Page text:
The album is good, not amazing, but imo naming it MMLP2 and not having similar or part two's of certain songs like Stan, Way I Am, marshal mathers, criminal, etc. was a mistake. He said he wouldn't be naming it MMLP2 if it didn't meet the standards of the previous. Comparing this to mmlp1, unfortunately it is a letdown. I think the biggest problem with Em these last two albums has been his choices in production/producers. He needs more DRE and Bass brothers. Too many singers on his hooks/chorus as of late too.
I agree on that, its like he gets some 2nd rate beats and thinks that with his skill he'll take them to the next level. And he does, but the songs could be so much better if he just used better beats.
...The MMLP 2 is meant to remind us that he's still a presence in pop music even if he's no longer exactly present.
Even on a record that ostensibly revisits a moment when he was unquestionably at the center of youth culture, Eminem remains safely sequestered at an undisclosed location.
...Eminem is consciously hearkening back to the zeitgeist-iest period of his career at a time when his place in pop culture is curiously difficult to discern.
....I don't know if it was due to my low expectations after the 12-step drudgery of 2010's Recovery or my soft spot for byzantine rhymes spit over post–Hotel California cocaine-and-caviar arena rock, but The Marshall Mathers LP 2 worked shockingly well for me for long stretches at a time.
With a running time topping 78 minutes, LP 2 is thick with long, intermittently effective stretches.
...My favorite song by a mile, "So Far …," culminates with Eminem preemptively apologizing to "technology" for his bitching about the difficulty of downloading the new Ludacris song. Later he complains that he can't get a Kool-Aid stain out of his couch.
...Eminem is the most nakedly self-obsessed pop star of the last 20 years.
Eminem's extreme solipsism has long been his privilege as rap's most prominent Caucasian. For reasons that are deeply unfair and yet readily apparent, he is not saddled with the same baggage as his superstar contemporaries.
However Eminem chooses to behave, his actions will not be imbued with a larger cultural meaning that's applicable to millions of people who vaguely resemble Eminem but aren't Eminem. If Eminem appears on national television with Brent Musburger and Kirk Herbstreit and acts like a socially awkward pop star, he's perceived as a socially awkward pop star, not as a symbol for how the media addresses matters of race and class.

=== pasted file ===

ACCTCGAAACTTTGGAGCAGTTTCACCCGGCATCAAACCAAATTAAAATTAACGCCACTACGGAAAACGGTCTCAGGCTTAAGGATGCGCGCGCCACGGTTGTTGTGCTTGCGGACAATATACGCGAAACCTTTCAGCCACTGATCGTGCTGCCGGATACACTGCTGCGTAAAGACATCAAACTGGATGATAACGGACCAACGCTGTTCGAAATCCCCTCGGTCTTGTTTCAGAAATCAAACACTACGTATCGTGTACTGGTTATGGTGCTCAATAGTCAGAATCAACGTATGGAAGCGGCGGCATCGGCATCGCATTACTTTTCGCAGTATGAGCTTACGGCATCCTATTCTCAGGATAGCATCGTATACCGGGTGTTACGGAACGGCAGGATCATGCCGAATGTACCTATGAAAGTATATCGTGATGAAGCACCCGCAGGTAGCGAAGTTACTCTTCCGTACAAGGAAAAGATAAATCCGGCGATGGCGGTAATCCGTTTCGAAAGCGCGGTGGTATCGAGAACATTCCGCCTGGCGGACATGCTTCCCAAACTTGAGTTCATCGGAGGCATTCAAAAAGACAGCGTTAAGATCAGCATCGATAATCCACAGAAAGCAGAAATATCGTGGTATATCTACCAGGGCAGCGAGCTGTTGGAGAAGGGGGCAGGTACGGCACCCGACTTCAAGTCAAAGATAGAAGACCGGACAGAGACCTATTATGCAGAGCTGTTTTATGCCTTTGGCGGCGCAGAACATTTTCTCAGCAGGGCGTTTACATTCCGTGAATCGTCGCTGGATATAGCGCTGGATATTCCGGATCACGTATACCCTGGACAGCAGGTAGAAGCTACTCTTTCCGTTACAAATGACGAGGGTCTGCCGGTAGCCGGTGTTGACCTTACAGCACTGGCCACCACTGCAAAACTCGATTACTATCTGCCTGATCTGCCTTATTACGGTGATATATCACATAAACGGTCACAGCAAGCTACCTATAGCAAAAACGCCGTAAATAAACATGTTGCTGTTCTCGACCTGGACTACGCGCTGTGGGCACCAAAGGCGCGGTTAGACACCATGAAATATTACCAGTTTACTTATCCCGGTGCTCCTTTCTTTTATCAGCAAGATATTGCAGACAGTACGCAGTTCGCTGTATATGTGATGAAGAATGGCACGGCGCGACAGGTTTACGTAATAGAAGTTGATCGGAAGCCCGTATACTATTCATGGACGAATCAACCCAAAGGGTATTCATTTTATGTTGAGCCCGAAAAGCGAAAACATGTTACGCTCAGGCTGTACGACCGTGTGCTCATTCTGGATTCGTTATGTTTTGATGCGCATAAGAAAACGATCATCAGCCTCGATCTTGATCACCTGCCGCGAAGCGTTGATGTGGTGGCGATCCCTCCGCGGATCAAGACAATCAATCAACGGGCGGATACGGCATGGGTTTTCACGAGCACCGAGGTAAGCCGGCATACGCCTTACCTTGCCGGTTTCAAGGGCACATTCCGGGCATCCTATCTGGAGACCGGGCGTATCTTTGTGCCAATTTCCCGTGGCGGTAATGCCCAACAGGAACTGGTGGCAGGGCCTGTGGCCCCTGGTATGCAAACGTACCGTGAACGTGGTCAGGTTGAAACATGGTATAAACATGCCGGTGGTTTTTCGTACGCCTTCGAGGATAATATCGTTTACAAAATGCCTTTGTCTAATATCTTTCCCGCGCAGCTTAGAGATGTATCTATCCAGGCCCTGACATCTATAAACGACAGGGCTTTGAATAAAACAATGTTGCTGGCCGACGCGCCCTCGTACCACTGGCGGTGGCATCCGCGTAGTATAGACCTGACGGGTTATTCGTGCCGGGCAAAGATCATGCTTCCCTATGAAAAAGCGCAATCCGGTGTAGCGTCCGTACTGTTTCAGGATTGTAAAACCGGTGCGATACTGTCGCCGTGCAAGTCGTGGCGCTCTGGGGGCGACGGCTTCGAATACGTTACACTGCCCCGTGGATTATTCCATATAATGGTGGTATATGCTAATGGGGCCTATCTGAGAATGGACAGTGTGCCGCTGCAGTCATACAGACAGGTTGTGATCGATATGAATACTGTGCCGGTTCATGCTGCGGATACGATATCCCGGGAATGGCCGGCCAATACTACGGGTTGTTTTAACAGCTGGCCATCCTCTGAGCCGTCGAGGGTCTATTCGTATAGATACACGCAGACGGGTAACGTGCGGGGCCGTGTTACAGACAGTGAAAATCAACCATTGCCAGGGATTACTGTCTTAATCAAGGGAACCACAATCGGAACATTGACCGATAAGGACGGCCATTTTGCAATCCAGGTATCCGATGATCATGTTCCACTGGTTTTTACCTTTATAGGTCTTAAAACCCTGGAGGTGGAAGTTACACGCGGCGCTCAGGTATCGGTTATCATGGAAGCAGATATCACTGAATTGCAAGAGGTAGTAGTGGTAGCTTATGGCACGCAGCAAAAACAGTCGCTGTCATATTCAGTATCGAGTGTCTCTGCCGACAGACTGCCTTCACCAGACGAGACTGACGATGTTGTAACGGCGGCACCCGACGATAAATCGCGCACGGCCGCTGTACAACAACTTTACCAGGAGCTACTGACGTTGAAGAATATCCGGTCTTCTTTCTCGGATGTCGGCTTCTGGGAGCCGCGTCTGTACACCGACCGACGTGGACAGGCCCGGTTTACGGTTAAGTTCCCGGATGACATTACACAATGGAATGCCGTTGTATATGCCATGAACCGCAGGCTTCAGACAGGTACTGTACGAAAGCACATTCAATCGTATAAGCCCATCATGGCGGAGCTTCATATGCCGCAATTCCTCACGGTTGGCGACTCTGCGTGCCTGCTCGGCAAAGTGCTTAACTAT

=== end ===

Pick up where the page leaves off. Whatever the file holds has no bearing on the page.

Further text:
In the early '00s, Eminem deliberately trolled the media into depicting him as a public menace, but he also had the choice to back off. Now, nobody is examining Eminem's persona in order to understand modern society. Eminem signifies nothing other than himself.
Kanye West doesn't get the benefit of being perceived as an individual when he talks about sport-fukcing white women, nor does Jay Z when he runs through an inventory of his Basquiats. They represent something bigger, even when they're merely relating their own thoughts and experiences. This is a tremendous burden, but because Kanye and Jay have embraced that burden and chosen to incorporate it, their music has attained a richness that an infinitely more insular record like The MMLP 2 seems incapable of achieving.
If Eminem is no longer interested in connecting with modern pop culture — and the weird callouts to 'N Sync, the Backstreet Boys, Jerry Mathers, and Lorena Bobbitt in the album-closing "Evil Twin" strongly suggest that he's not — modern pop culture will not require him to do so against his will. He doesn't have to matter like that anymore.
It would be incorrect to suggest that Eminem is an irrelevant artist — in pop terms, he's outpaced saleswise by Adele but can still run with Taylor Swift. Also, he can still rap his ass off. (The polysyllabic pyrotechnics of "Rap God" might be empty exhibitionism, but what an exhibition!) But he now occupies the same place in culture as things like NCIS and the stealth summer blockbuster We're the Millers. He's hugely popular without being the least bit transcendent, a lonely artist who makes you feel alone for listening to him.link
he sounds too angry and yells the lyrics.........insted of using the good flow he used on previous albums..........i turned it off and put on some Shyne , much better
I actually like the way he was angrily rapping his verses...it didn't seem forced or just for the sake of doing it like his last couple of albums. For the first time since MMLP, his Slim Shady alter ego seemed to come out, and it's like he loses control during a song and flips the switch from Eminem and Slim Shady. I really like the album, I'm ranking it as his third best behind the SSLP and MMLP. He went back to his roots....making music for people to listen to when they feel shitty about themselves And I love the Busta Rhymes-like flow on tracks like Rap God and Love Game. Evil Twin, Rap God, and Legacy are my 3 favorite tracks.